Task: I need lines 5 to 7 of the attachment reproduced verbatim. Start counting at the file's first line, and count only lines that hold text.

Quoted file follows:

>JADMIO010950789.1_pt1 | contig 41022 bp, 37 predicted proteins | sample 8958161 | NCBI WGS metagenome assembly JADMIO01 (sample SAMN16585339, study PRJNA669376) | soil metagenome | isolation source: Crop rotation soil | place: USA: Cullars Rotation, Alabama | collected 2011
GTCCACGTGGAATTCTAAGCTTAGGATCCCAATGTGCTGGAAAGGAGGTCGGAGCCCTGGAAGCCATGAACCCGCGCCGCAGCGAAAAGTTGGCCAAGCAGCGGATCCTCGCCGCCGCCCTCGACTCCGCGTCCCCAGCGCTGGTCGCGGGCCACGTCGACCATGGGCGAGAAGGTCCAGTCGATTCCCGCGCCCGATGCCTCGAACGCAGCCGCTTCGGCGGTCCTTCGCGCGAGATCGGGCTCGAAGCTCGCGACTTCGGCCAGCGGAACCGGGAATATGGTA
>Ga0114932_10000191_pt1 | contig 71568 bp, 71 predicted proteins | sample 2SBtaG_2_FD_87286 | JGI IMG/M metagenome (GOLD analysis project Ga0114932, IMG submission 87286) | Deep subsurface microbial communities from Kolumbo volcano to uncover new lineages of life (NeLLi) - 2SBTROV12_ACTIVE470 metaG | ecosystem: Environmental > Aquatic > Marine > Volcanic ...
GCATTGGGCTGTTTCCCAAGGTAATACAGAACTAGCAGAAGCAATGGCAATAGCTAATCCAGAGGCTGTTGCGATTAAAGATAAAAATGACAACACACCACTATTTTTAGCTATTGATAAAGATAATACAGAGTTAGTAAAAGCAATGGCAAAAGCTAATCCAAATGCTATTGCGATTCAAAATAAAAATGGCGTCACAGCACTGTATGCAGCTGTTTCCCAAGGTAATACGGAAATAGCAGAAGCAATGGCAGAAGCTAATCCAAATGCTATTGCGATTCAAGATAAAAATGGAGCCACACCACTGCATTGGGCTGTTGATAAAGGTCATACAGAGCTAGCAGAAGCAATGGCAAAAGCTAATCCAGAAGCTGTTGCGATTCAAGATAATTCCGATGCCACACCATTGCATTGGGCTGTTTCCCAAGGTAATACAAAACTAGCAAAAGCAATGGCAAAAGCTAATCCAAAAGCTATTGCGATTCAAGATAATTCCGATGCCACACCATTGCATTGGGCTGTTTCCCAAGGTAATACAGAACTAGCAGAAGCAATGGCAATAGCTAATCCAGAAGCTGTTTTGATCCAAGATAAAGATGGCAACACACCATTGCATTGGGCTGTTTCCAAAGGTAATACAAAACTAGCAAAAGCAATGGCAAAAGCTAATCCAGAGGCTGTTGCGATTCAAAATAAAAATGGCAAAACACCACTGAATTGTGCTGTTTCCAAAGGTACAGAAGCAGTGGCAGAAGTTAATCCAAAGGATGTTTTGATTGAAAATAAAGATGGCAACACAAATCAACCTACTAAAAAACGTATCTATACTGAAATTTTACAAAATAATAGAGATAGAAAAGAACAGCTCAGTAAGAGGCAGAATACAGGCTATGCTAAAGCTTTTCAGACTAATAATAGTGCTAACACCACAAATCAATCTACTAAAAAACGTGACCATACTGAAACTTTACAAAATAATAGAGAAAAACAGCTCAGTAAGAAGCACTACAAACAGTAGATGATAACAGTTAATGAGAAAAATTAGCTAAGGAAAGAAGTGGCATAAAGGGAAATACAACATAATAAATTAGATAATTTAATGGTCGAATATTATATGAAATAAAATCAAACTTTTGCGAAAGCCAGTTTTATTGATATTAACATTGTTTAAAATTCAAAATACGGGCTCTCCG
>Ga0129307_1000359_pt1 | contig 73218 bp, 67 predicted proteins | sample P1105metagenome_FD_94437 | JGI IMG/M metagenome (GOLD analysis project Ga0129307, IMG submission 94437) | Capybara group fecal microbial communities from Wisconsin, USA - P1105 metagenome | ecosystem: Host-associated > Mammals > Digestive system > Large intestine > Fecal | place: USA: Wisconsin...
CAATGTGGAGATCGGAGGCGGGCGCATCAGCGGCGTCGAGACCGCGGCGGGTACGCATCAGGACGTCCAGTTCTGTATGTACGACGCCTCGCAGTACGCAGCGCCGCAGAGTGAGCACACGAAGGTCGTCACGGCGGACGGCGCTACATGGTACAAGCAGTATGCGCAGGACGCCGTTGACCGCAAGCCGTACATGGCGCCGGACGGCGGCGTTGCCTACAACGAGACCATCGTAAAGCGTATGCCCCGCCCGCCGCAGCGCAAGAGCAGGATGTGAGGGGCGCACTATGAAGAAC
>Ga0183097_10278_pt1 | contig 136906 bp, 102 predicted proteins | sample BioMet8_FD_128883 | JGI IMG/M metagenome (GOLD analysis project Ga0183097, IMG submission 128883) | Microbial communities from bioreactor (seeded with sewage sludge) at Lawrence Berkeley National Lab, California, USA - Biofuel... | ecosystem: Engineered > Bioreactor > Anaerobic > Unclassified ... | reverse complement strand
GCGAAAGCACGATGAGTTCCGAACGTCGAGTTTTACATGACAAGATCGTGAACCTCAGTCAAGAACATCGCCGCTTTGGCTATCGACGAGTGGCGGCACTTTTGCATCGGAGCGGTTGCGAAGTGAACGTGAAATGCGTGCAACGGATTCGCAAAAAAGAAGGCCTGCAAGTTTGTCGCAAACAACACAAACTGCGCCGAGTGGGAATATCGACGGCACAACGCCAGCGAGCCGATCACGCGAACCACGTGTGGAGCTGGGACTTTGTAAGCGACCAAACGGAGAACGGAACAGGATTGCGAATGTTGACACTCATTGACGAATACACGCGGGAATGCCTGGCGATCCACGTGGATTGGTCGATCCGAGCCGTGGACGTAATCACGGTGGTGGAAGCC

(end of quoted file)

>Ga0129307_1000359_pt1 | contig 73218 bp, 67 predicted proteins | sample P1105metagenome_FD_94437 | JGI IMG/M metagenome (GOLD analysis project Ga0129307, IMG submission 94437) | Capybara group fecal microbial communities from Wisconsin, USA - P1105 metagenome | ecosystem: Host-associated > Mammals > Digestive system > Large intestine > Fecal | place: USA: Wisconsin...
CAATGTGGAGATCGGAGGCGGGCGCATCAGCGGCGTCGAGACCGCGGCGGGTACGCATCAGGACGTCCAGTTCTGTATGTACGACGCCTCGCAGTACGCAGCGCCGCAGAGTGAGCACACGAAGGTCGTCACGGCGGACGGCGCTACATGGTACAAGCAGTATGCGCAGGACGCCGTTGACCGCAAGCCGTACATGGCGCCGGACGGCGGCGTTGCCTACAACGAGACCATCGTAAAGCGTATGCCCCGCCCGCCGCAGCGCAAGAGCAGGATGTGAGGGGCGCACTATGAAGAAC
>Ga0183097_10278_pt1 | contig 136906 bp, 102 predicted proteins | sample BioMet8_FD_128883 | JGI IMG/M metagenome (GOLD analysis project Ga0183097, IMG submission 128883) | Microbial communities from bioreactor (seeded with sewage sludge) at Lawrence Berkeley National Lab, California, USA - Biofuel... | ecosystem: Engineered > Bioreactor > Anaerobic > Unclassified ... | reverse complement strand